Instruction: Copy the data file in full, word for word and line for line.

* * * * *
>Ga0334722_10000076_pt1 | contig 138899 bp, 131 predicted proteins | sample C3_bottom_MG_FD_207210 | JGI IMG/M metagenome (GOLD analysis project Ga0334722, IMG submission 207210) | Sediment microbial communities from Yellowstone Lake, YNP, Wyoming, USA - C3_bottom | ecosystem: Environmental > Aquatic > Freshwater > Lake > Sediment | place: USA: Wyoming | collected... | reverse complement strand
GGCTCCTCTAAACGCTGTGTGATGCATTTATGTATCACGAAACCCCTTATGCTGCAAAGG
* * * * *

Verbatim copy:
>Ga0334722_10000076_pt1 | contig 138899 bp, 131 predicted proteins | sample C3_bottom_MG_FD_207210 | JGI IMG/M metagenome (GOLD analysis project Ga0334722, IMG submission 207210) | Sediment microbial communities from Yellowstone Lake, YNP, Wyoming, USA - C3_bottom | ecosystem: Environmental > Aquatic > Freshwater > Lake > Sediment | place: USA: Wyoming | collected... | reverse complement strand
GGCTCCTCTAAACGCTGTGTGATGCATTTATGTATCACGAAACCCCTTATGCTGCAAAGG